Tuesday, February 28, 2023

Recent Events Regarding UMC Church Disaffiliations

First Methodist Downtown Jackson Friends: 

It has always been my intent to be as transparent as possible regarding local church and denominational matters at our church. I have also always wanted you to have accuratefactual information so you can not only be “in the know,” but also make informed choices about your faith and church membership. 


You have probably heard that at least two of our larger churches in our area, Dyersburg FUMC and Collierville UMC, had votes regarding disaffiliation. They are notably on our minds because former pastors of our church serve at both of those churches. Neither church met the threshold for disaffiliation (which is a vote 2/3’rds or greater of professing members), but the votes were very close.


I know this raises questions. The biggest question: “Why does it take 2/3rd’s? Why not a simple majority?”


The answer is both simple AND complex. The simple answer is because the provision for disaffiliating from the UMC is done via ¶2553.3 of the Book of Discipline, which is worded: 


3. Decision Making Process - The church conference shall be conducted in accordance with ¶ 248 and shall be held within one hundred twenty (120) days after the district superintendent calls for the church conference. In addition to the provisions of ¶ 246.8, special attention shall be made to give broad notice to the full professing membership of the local church regarding the time and place of a church conference called for this purpose and to use all means necessary, including electronic communication where possible, to communicate. The decision to disaffiliate from The United Methodist Church must be approved by a two-thirds (2/3) majority vote of the professing members of the local church present at the church conference.


The complex answer: This legislation wasn’t crafted by an institutionalist, progressive United Methodist. It was submitted at the 2019 Called General Conference, without amendment, by a traditional, orthodox United Methodist pastor – the Rev. Beth Ann Cook, who wanted to find a gracious exit provision for anyone who felt that they needed to leave the UMC because of the disagreement in theology over human sexuality. She admitted that it wasn’t perfect, but (in her words): “I’ve worked long and hard trying to help us treat one another well in our disagreement. I want all my time and effort and sacrifice to mean something. Passing ¶2553 was us at our best.” I agreed – and as a former General Conference delegate, I voted for it.


I say this for two reasons: (1) This wasn’t a move by the “status quo” or institutional UMC folks, and (2) this was the very hard work of a faithful disciple trying to honor everyone in a very divisive atmosphere. I know the Rev. Cook personally, and while we don’t agree on all things, I would never question her heart or her faith. She is a woman after God’s own heart.


A majority vote might be appropriate for a national election, but rarely good for a local church. As much as we might try for it not to be about winners and losers… it turns into that. Few churches would take a 51%-49% vote as definitive for a building project, so it stands to reason that something as crucial as leaving a denomination or severing a congregation should be a resounding majority and discerning of God’s will.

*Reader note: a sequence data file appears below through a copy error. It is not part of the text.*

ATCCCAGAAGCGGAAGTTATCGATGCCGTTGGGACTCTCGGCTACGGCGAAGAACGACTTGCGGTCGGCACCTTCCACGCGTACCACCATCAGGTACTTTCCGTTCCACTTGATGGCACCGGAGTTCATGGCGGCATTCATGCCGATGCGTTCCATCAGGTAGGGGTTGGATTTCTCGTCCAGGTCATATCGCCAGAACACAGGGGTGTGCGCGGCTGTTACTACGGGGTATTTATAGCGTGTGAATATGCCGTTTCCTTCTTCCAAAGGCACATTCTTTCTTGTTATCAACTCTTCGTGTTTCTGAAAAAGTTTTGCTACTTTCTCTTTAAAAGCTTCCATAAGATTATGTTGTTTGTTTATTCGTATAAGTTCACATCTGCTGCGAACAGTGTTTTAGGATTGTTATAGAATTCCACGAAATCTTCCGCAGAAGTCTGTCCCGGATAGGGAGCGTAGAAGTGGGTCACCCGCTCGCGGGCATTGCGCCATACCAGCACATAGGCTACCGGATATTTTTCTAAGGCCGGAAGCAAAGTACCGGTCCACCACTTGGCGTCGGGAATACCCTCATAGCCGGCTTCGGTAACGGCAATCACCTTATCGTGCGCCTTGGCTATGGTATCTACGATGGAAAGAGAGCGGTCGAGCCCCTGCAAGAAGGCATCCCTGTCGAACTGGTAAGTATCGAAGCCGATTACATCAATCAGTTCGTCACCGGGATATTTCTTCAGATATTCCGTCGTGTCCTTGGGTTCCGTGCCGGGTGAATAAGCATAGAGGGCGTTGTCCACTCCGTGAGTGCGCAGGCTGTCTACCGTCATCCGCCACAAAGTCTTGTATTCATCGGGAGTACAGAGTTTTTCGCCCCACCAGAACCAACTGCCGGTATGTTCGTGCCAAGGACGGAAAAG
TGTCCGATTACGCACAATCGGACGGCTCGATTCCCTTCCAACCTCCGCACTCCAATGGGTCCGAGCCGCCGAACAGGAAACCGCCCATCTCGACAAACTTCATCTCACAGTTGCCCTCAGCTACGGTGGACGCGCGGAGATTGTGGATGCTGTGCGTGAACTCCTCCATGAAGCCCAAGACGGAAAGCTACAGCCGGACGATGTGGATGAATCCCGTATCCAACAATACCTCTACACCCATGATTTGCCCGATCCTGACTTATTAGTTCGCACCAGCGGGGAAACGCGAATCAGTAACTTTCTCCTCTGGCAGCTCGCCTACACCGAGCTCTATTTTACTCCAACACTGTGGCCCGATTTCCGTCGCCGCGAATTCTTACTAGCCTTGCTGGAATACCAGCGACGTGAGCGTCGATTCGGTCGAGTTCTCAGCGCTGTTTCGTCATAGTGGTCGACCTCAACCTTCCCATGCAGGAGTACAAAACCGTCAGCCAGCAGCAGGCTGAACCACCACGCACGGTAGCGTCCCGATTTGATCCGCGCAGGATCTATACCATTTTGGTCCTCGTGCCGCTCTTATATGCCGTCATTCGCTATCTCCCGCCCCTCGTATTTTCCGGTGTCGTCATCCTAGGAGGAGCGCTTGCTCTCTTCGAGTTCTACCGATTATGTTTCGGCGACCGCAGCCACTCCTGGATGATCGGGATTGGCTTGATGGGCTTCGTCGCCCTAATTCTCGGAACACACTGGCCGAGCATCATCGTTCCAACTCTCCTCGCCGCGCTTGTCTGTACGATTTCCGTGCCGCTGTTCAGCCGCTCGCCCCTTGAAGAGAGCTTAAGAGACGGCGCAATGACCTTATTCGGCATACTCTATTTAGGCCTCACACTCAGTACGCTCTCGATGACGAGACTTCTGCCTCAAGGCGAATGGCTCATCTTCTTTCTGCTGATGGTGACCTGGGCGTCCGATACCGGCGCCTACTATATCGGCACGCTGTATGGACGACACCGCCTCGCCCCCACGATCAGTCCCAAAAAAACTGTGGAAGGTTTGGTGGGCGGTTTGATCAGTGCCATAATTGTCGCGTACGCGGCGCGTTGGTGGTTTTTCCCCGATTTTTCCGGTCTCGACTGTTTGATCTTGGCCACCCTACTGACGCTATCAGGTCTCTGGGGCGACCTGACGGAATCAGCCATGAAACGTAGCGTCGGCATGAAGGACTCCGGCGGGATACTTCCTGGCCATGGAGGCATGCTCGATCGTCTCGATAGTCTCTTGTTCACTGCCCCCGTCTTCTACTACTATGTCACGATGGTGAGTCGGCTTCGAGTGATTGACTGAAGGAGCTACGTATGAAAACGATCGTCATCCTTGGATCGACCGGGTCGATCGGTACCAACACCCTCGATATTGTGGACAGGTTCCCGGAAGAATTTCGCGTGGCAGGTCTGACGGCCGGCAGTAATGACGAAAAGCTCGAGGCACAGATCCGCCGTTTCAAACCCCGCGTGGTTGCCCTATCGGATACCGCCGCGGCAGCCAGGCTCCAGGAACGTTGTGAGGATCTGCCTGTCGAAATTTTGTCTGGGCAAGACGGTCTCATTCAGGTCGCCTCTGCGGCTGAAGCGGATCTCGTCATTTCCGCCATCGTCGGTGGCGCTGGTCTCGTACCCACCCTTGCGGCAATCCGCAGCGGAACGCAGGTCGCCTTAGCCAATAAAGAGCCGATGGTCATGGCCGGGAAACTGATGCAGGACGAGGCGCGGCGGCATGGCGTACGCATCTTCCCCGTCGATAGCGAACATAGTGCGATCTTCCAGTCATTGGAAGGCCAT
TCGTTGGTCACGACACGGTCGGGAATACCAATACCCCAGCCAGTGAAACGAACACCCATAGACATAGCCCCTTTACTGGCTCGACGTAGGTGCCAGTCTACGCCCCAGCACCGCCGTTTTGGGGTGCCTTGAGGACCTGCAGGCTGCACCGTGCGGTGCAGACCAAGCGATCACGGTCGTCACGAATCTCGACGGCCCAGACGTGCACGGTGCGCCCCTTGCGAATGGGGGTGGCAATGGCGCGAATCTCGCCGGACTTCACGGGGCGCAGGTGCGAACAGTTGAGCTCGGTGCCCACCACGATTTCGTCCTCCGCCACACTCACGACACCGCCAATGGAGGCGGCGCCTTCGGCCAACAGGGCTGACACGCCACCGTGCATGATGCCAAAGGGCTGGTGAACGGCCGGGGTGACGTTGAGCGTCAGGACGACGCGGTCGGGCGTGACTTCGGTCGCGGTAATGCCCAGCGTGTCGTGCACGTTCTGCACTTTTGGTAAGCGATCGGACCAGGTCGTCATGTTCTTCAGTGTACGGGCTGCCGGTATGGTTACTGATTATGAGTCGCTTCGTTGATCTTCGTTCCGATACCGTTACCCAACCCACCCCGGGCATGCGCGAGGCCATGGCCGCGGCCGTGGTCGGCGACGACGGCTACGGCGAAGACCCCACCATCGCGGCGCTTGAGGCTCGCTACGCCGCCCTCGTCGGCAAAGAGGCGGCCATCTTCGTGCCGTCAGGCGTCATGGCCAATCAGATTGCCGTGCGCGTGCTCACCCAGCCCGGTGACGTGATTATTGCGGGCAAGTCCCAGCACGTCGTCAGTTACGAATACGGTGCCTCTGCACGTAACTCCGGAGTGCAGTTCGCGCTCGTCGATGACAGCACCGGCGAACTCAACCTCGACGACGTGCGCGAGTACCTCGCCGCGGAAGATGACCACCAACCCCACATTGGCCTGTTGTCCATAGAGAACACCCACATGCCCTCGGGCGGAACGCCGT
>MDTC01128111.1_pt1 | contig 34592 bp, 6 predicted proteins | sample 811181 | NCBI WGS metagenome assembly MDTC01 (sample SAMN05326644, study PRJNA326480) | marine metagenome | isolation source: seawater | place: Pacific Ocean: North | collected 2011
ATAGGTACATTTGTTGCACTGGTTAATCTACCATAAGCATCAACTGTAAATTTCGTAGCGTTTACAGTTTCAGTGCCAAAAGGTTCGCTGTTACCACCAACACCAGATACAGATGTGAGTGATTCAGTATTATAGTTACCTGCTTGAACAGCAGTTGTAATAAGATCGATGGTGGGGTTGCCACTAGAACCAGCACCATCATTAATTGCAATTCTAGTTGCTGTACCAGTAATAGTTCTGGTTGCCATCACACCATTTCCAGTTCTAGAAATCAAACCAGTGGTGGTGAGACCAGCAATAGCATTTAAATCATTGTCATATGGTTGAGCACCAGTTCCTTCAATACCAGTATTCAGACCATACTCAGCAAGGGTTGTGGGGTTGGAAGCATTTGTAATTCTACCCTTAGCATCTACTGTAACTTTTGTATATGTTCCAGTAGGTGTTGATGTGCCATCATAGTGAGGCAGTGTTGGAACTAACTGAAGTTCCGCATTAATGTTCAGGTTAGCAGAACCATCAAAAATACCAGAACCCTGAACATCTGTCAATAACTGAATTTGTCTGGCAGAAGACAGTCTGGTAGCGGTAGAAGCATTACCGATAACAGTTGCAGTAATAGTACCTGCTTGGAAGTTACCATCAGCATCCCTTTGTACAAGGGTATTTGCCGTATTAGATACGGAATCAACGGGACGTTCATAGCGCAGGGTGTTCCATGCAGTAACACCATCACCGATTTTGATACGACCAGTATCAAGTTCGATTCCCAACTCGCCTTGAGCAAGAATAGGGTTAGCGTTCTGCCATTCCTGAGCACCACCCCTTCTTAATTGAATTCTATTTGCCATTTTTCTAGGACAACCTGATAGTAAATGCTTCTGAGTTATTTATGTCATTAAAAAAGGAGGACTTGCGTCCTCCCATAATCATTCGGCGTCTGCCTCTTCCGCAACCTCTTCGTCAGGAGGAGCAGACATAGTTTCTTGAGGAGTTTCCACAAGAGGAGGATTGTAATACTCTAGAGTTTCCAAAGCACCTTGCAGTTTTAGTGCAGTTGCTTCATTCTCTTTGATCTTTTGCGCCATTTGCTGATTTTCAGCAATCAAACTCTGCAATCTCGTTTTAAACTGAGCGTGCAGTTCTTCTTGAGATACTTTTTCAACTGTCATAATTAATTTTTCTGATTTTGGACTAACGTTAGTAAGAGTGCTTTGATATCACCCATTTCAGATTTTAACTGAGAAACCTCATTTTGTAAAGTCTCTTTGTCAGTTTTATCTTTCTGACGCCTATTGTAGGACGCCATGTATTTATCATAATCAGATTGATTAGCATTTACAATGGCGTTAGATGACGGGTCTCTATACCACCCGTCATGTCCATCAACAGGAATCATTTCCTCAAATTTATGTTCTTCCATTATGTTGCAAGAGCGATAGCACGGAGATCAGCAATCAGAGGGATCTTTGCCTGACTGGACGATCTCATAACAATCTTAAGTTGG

We in Jackson have already endured the pain of watching a few churches disaffiliate. Some of those folks have come to our church to find a church home, and that could happen again. Here is what I would hope for us as a church:


1.     That we welcome anyone into our fellowship with open arms, with no expectations that they “become members.” Some people will just need a safe place to be without strings attached. We should always be a safe place.

2.     That we attach no stigma or judgment on those who wish to go a separate way. While God would prefer us to live in unity, sometimes the differences are just too great. Separations happen. We also know that in the end, God unites us… even Paul and Barnabas, who were both successful in their ministry despite their differences.


Here is the reality, from my point of view and my experience in the political side of the United Methodist Church: You can certainly find extreme positions on both sides of the church, but they are largely the exception rather than the rule. 


1.     It will be many years (at least 8-12) before any substantive changes could be made to the Book of Discipline, for the simple reason that Africa – very traditionalist in nature - is now the largest voting block (i.e., majority) in the UMC. For changes to be made will take a process of regionalizing the denomination that simply cannot (and will not) happen overnight. 

2.     Contrary to what you might have been told, most United Methodists (not all) are in general agreement when it comes to doctrine regarding the Virgin Birth, Crucifixion, Resurrection, Humanity and Divinity of Christ, etc. Are there exceptions? Of course. There always will be. They tend to be the exception, rather than the rule.

3.     If same-sex marriages and a more generous understanding of marriage was approved one day, how likely would a church get an LGBTQ+ pastor that doesn’t want one? VERY UNLIKELY. Why? Bishops and district superintendents don’t like to set up pastors or congregations to fail. Some churches still aren’t ready for a female senior pastor… and both the UMC and the newly formed GMC are fully supportive of women in ministry. (That’s worth pondering in and of itself)


I remain a United Methodist pastor – unapologetically and enthusiastically – as I believe it is the best expression of faith in Jesus Christ. If I thought otherwise, I would surrender my ordination credentials or retire and get out of the way. I can do no other.




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